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Dala Horses

Minnesota has a large population of Swedish Americans.

To celebrate the end of the winter -- or just to have a good time, several members of our club would be scrolling, the carving, then painting out Dala horses.


If you are interested, please try one out yourself!


Here is a description about its origin:


A Dalecarlian or Dala horse is a traditional carved, painted wooden statue of a horse originating in the Swedish province of Dalarna. It was near Mora that large-scale production of Dalarna figures began about 1840. The carving of the figures, primarily horses, was done by local craftsmen in their homes. Working in pine or spruce, a good carver could produce a dozen horses per day, using a hatchet and knife as his only tools. The figures were usually left unsanded. The painting was done by specialists.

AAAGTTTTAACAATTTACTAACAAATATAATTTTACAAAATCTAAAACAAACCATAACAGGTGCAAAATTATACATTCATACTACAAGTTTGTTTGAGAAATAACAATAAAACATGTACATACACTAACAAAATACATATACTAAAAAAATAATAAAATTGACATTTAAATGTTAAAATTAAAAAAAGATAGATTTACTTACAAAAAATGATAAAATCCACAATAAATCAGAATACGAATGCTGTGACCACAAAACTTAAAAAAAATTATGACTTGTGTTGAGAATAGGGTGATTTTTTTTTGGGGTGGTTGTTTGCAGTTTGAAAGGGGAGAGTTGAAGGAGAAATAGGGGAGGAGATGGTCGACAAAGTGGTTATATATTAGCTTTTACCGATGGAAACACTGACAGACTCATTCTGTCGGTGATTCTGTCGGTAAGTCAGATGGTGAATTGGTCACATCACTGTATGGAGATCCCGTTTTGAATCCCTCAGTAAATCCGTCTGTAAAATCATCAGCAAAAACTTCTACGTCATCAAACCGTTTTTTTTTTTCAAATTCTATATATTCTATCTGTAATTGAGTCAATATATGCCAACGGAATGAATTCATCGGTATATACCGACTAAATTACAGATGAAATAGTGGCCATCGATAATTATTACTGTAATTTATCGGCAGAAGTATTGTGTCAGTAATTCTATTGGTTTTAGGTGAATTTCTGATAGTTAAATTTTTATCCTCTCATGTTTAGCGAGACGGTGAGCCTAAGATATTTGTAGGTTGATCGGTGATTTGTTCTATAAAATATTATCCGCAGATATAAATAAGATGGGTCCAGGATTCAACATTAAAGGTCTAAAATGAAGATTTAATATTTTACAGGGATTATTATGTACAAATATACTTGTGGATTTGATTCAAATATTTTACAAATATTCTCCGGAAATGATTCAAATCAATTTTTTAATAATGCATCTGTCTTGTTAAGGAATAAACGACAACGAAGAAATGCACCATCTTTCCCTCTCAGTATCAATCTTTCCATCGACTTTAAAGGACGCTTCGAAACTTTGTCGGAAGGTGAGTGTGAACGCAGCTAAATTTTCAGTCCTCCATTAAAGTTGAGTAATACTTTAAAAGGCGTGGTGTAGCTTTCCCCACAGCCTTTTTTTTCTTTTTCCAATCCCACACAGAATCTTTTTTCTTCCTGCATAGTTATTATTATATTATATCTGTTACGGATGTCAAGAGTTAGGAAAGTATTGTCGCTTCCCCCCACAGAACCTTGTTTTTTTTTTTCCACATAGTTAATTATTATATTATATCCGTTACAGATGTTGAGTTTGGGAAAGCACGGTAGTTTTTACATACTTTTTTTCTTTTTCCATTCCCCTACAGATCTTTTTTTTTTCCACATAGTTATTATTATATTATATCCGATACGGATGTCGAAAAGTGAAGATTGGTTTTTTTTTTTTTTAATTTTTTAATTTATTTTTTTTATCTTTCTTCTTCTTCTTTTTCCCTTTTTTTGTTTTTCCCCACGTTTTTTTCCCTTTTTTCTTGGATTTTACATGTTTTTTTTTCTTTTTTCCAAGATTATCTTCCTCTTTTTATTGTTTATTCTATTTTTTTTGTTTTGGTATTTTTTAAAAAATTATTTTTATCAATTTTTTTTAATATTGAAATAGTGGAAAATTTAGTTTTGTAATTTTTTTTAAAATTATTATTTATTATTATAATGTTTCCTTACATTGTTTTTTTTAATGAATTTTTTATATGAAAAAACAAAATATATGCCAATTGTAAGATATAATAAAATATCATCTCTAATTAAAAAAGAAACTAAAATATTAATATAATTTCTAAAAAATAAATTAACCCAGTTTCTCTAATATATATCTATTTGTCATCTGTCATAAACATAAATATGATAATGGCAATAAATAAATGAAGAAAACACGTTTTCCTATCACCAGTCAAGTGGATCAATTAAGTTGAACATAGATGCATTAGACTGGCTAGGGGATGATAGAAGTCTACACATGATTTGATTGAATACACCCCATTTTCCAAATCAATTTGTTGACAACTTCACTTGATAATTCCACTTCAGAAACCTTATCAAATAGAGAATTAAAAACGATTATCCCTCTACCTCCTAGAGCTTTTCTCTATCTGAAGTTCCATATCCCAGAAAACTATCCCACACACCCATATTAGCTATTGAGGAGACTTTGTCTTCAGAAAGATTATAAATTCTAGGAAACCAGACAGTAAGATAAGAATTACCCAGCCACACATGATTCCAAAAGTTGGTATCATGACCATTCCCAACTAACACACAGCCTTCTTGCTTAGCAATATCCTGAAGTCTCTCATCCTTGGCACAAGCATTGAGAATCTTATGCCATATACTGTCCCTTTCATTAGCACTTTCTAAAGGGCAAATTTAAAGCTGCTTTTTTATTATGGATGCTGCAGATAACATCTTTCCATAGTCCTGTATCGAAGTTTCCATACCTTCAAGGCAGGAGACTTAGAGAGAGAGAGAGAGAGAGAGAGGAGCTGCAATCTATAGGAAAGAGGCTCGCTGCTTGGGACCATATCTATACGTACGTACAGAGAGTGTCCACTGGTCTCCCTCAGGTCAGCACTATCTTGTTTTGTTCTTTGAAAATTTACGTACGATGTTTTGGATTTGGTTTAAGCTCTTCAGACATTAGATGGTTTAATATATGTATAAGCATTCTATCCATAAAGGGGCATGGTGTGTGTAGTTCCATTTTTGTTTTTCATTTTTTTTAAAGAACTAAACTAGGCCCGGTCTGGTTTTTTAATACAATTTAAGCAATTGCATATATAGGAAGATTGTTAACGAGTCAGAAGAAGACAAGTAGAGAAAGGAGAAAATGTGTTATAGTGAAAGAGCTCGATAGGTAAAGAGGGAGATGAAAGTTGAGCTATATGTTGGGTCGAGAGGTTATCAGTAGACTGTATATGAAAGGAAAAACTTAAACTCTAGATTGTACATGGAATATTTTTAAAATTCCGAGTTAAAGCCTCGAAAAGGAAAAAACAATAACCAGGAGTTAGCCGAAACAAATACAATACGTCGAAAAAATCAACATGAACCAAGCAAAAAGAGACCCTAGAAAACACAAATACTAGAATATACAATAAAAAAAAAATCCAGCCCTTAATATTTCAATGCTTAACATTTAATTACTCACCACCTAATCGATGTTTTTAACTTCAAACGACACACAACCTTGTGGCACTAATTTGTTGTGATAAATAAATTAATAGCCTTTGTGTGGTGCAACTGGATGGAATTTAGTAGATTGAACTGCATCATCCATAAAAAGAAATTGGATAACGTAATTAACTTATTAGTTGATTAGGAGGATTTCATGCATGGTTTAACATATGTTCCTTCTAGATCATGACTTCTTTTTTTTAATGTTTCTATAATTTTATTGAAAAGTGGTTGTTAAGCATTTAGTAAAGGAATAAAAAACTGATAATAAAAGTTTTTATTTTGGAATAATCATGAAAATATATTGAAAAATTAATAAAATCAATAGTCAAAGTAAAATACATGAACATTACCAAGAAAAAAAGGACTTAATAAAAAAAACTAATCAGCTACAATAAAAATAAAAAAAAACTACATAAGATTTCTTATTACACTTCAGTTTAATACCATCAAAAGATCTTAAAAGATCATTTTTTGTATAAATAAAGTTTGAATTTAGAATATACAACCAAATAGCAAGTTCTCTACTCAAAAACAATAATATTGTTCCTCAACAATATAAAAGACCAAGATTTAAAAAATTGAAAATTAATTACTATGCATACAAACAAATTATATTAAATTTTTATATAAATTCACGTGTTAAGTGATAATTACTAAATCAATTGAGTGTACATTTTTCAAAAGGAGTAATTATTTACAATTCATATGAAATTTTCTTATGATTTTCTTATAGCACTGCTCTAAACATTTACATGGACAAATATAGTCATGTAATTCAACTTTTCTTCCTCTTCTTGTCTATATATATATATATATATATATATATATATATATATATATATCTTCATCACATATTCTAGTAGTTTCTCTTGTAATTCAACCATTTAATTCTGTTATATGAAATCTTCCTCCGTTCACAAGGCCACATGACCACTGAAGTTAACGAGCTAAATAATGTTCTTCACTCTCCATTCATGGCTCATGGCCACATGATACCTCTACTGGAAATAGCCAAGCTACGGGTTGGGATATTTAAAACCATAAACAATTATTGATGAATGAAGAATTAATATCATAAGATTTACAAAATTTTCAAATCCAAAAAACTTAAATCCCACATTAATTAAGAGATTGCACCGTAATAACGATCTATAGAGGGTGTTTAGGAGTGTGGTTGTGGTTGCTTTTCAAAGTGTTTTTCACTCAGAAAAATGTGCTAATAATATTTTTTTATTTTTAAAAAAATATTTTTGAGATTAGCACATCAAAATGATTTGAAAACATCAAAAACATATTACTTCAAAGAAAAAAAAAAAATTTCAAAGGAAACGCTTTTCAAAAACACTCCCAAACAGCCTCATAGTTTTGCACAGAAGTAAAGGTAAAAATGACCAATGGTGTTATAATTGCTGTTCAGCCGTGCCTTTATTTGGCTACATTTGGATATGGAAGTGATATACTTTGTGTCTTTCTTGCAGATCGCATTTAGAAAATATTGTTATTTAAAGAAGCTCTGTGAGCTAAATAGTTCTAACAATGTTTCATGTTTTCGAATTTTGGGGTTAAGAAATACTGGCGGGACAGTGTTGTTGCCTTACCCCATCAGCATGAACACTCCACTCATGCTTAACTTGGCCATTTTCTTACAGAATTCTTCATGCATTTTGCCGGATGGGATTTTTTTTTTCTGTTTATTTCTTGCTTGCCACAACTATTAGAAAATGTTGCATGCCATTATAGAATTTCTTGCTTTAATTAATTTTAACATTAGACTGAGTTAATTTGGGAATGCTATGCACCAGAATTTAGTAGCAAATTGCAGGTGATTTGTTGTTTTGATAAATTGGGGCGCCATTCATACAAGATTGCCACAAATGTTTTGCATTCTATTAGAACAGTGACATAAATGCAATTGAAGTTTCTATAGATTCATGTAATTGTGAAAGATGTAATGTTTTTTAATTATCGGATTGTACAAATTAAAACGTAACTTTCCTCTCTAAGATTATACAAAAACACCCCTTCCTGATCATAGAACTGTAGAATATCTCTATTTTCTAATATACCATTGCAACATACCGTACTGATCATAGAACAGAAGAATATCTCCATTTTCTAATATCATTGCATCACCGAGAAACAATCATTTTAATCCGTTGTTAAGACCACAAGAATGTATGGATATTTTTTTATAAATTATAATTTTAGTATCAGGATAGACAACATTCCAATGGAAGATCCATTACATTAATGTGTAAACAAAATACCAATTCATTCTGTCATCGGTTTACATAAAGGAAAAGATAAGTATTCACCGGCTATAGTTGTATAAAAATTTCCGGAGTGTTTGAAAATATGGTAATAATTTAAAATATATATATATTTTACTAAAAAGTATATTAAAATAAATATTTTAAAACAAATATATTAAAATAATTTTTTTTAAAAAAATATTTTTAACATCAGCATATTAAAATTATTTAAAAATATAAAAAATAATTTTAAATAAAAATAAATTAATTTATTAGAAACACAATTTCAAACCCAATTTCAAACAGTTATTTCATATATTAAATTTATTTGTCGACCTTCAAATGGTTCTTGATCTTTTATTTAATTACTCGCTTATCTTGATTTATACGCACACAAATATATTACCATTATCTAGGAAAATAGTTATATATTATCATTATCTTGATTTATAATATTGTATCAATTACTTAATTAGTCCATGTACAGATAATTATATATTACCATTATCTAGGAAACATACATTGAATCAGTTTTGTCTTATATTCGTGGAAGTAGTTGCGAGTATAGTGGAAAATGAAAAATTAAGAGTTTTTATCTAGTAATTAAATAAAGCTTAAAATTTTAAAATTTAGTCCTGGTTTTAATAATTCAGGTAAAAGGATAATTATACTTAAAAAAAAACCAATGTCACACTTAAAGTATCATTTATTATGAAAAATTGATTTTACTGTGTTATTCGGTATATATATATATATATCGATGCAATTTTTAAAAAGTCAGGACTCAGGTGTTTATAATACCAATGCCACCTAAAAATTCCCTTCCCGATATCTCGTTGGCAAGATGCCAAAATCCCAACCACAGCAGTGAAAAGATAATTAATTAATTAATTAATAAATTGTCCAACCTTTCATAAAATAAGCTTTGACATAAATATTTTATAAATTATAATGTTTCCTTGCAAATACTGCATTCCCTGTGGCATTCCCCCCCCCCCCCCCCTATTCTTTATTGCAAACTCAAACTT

When Mora-area craftsmen traveled by horse and wagon to other parts of the country to sell their locally produced clocks, baskets or spinning wheels, they typically had a good supply of carved horses, which they used as payment for their room and board. The figures thus became a kind of currency. Frequently the horses which were meant to be used as toys, were given to the children of the farmer or innkeeper with whom they stayed. In addition to paying for lodging, the horses were also commonly traded for such items as seed or wool. Upon returning to Mora, the craftsmen in turn sold the goods for cash.



In modern times it has become a symbol of Dalarna, as well as an unofficial national symbol of Sweden. Several types of Dalecarlian horses are made, with distinguishing features common to the locality of the site where they are produced. One particular style has, however, become much more common and widespread than others. It is stoutly carved and painted bright red with details and a harness in white, green, yellow & blue.



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